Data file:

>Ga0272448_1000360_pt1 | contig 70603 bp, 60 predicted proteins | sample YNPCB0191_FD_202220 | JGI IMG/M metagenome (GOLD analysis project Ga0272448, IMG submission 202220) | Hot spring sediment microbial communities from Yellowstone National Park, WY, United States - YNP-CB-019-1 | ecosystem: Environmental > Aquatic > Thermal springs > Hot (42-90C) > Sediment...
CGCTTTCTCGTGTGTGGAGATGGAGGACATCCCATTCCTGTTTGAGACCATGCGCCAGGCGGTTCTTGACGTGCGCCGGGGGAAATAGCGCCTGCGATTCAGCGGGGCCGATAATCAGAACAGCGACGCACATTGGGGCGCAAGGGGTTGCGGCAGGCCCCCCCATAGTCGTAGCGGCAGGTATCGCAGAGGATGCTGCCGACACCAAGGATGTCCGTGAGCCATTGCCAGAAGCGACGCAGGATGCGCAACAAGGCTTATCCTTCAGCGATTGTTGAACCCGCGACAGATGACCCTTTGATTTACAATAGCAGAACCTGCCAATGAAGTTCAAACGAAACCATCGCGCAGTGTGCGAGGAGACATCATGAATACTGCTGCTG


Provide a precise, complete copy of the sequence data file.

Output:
>Ga0272448_1000360_pt1 | contig 70603 bp, 60 predicted proteins | sample YNPCB0191_FD_202220 | JGI IMG/M metagenome (GOLD analysis project Ga0272448, IMG submission 202220) | Hot spring sediment microbial communities from Yellowstone National Park, WY, United States - YNP-CB-019-1 | ecosystem: Environmental > Aquatic > Thermal springs > Hot (42-90C) > Sediment...
CGCTTTCTCGTGTGTGGAGATGGAGGACATCCCATTCCTGTTTGAGACCATGCGCCAGGCGGTTCTTGACGTGCGCCGGGGGAAATAGCGCCTGCGATTCAGCGGGGCCGATAATCAGAACAGCGACGCACATTGGGGCGCAAGGGGTTGCGGCAGGCCCCCCCATAGTCGTAGCGGCAGGTATCGCAGAGGATGCTGCCGACACCAAGGATGTCCGTGAGCCATTGCCAGAAGCGACGCAGGATGCGCAACAAGGCTTATCCTTCAGCGATTGTTGAACCCGCGACAGATGACCCTTTGATTTACAATAGCAGAACCTGCCAATGAAGTTCAAACGAAACCATCGCGCAGTGTGCGAGGAGACATCATGAATACTGCTGCTG